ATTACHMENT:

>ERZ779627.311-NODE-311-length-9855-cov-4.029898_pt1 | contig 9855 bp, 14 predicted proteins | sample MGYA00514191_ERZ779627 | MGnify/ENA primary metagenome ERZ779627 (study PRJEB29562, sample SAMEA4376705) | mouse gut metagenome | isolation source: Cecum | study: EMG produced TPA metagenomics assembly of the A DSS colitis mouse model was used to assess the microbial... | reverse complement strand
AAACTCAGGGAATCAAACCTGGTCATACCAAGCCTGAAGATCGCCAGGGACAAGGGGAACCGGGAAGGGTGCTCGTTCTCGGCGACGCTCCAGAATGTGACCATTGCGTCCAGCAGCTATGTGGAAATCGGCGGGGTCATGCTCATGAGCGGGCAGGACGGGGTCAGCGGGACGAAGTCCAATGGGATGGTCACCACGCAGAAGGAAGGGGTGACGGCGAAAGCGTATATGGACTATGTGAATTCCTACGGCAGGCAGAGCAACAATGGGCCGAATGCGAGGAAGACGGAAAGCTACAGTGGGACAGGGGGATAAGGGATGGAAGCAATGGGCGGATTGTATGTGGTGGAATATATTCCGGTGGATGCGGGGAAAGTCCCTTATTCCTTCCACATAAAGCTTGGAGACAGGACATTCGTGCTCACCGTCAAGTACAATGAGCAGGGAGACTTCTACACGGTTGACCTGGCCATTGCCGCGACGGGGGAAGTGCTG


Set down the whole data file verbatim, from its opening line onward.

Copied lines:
>ERZ779627.311-NODE-311-length-9855-cov-4.029898_pt1 | contig 9855 bp, 14 predicted proteins | sample MGYA00514191_ERZ779627 | MGnify/ENA primary metagenome ERZ779627 (study PRJEB29562, sample SAMEA4376705) | mouse gut metagenome | isolation source: Cecum | study: EMG produced TPA metagenomics assembly of the A DSS colitis mouse model was used to assess the microbial... | reverse complement strand
AAACTCAGGGAATCAAACCTGGTCATACCAAGCCTGAAGATCGCCAGGGACAAGGGGAACCGGGAAGGGTGCTCGTTCTCGGCGACGCTCCAGAATGTGACCATTGCGTCCAGCAGCTATGTGGAAATCGGCGGGGTCATGCTCATGAGCGGGCAGGACGGGGTCAGCGGGACGAAGTCCAATGGGATGGTCACCACGCAGAAGGAAGGGGTGACGGCGAAAGCGTATATGGACTATGTGAATTCCTACGGCAGGCAGAGCAACAATGGGCCGAATGCGAGGAAGACGGAAAGCTACAGTGGGACAGGGGGATAAGGGATGGAAGCAATGGGCGGATTGTATGTGGTGGAATATATTCCGGTGGATGCGGGGAAAGTCCCTTATTCCTTCCACATAAAGCTTGGAGACAGGACATTCGTGCTCACCGTCAAGTACAATGAGCAGGGAGACTTCTACACGGTTGACCTGGCCATTGCCGCGACGGGGGAAGTGCTG